| Materials and Method|| |
Seven primary health care centres (PHCCs) were randomly selected to represent the geographical parts of Riyadh city. Their catchment areas were taken as the study area, which included 669 different kitchens and public restaurants employing 2245 food handlers. A total of 700 food handlers were randomly selected as the study sample. The study was conducted during the period between April 1st and June 28th, 1995.
All study subjects were given a tight-lid plastic container and instructed to bring a stool specimen fresh within half an hour on the specified day, to allow an even workload for the laboratory of the designated PHCC. They were also asked to complete a data collection form with the help of trained health inspectors; it included the demographic characteristics of the worker, any related symptoms, e.g. diarrhoea, date of last PEHC (if present). Those who failed to bring the bottle were reminded with phone calls from the designated research assistant.
Stool Analysis Technique
All specimens were examined grossly by qualified laboratory technicians for consistency and presence of blood or mucus. Direct faecal smears were prepared for microscopic assessment for the presence of trophozoites and cysts within 15 minutes of receipt under magnifications of 10 and 40x.
The data were entered into a PC microcomputer and were analysed using Stat Pac Gold statistical analysis package. The association between two categories was tested for significance using chi-square test, and p value less than 0.05 was considered significant.
| Results|| |
Of the 700 food handlers selected for the study, 461 (65.8%) responded. All food handlers working in kitchens and public restaurants in the study area were non-Saudi men, ranging in age from 21 to 48 years. They represented 11 different countries, the majority of them (65.9%) from South East Asian countries and the Indian subcontinent [Table 1]. There was a significant association between the nationality of the food handler and the likelihood of his having a positive stool specimen for parasites (P = 0.006). The highest prevalence was among the Bangladeshis (20.5%), followed by the Indians (18.5%); the least was among the Arabs (3.4%) and the Turks (10%) [Table 1].
|Table 1: Prevalence of intestinal parasitic infections in various nationalities in Riyadh, Saudi Arabia(N=461)|
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Of the 461 stool specimens examined, 59 (12.8%) were found to be positive for parasites. Giardia lamblia constituted 33.8% of total positive specimens; 42.9% of which were found among Indians, followed by Bangladeshis (33.3%), Pakistanis (14.3%), and Turks (9.5%). No parasites were found among Arabs and the other nationalities [Table 2]. Enterobius vermicularis was the second most common parasite (27.4%) of the total positive specimens; 43.8% of which were found among Indians, followed by Bangladeshis, Turks and Pakistanis (18.8, 18.8, and 12.3% respectively) [Table 2]. Entamblia histolytica constituted 19.4% and was equally prevalent among Arabs, Pakistanis, Turks and others 16.8% [Table 2]. Only 8.4% of the Arab food handlers had positive results, compared to 14.97% of the non-Arab ones [Table 3].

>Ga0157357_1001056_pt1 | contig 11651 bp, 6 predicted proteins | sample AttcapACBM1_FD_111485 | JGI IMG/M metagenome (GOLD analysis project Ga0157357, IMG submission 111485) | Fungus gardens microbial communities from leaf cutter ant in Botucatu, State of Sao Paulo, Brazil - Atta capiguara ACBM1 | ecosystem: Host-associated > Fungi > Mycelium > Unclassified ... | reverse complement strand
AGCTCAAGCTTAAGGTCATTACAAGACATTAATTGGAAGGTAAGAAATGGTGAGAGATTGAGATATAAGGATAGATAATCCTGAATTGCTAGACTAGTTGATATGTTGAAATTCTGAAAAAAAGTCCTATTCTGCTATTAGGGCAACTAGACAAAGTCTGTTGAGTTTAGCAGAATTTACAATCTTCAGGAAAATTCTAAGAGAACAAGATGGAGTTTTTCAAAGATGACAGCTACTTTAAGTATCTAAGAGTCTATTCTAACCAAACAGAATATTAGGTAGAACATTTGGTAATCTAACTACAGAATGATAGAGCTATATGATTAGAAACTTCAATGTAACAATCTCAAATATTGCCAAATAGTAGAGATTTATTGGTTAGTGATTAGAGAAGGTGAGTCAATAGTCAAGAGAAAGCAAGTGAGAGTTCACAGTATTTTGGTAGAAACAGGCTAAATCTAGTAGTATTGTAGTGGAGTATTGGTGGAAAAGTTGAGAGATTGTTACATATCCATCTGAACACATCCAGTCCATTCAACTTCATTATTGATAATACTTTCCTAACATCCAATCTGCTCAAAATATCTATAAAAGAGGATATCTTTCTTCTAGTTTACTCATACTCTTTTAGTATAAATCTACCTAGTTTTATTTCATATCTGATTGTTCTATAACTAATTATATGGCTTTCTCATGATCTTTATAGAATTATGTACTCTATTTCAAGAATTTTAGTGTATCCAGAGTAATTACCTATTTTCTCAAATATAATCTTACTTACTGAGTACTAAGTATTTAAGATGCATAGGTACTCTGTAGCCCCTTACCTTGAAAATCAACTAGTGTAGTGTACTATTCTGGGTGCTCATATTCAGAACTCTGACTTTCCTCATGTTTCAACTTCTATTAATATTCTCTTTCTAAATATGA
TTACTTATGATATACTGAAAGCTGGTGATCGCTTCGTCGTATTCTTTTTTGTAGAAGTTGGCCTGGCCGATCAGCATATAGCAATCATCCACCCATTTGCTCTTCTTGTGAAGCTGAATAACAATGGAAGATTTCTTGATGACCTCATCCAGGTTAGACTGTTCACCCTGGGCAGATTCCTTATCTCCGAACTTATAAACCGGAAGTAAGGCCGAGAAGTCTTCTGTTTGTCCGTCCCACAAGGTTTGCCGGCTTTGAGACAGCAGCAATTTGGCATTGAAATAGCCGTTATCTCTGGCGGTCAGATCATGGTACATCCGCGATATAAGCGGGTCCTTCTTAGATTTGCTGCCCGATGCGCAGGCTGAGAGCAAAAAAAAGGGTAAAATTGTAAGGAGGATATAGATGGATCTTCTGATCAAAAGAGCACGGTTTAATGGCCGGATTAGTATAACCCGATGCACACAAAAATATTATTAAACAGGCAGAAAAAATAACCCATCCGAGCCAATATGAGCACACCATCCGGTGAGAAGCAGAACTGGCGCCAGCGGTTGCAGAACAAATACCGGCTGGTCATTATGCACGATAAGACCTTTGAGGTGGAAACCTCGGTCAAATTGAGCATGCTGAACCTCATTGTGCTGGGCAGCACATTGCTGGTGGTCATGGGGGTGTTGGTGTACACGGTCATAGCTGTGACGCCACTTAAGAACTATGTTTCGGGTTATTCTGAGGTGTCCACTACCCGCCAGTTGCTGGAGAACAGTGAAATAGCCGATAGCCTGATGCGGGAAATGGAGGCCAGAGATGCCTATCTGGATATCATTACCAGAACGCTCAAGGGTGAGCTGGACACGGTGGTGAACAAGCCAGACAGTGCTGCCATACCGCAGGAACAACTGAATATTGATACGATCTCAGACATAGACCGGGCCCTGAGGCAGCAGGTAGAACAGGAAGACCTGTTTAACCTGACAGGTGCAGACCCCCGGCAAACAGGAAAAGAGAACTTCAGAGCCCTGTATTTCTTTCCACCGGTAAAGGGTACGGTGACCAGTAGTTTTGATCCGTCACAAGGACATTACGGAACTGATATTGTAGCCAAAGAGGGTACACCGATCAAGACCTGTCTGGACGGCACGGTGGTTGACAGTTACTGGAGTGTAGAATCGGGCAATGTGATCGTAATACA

|Table 2: Distribution of the most common intestinal parasites according to nationality in Riyadh|
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|Table 3 : Prevalence of the most common intestinal parasites in food handlers according to nationality|
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Of 59 positive subjects, 81.4% had a valid PEHC. Furthermore, there was no significant difference between the subjects who had or did not have a valid PEHC, and the likelihood of having a positive test for parasites (p=0.13). Two specimens (3.4%). (3.4%) were found to have double infection. The majority of infected persons were asymptomatic 45 (76.3%); whereas (23.7%) complained of diarrhoea at the time of the study [Figure 1]. Sixty-six percent of the infected persons with Giardiases were found to be asymptomatic. The prevalence of each type of intestinal parasite is shown in [Figure 2].
|Figure 1: Symptoms of intestinal parasitic infection among food handlers in Riyadh, Saudi Arabia|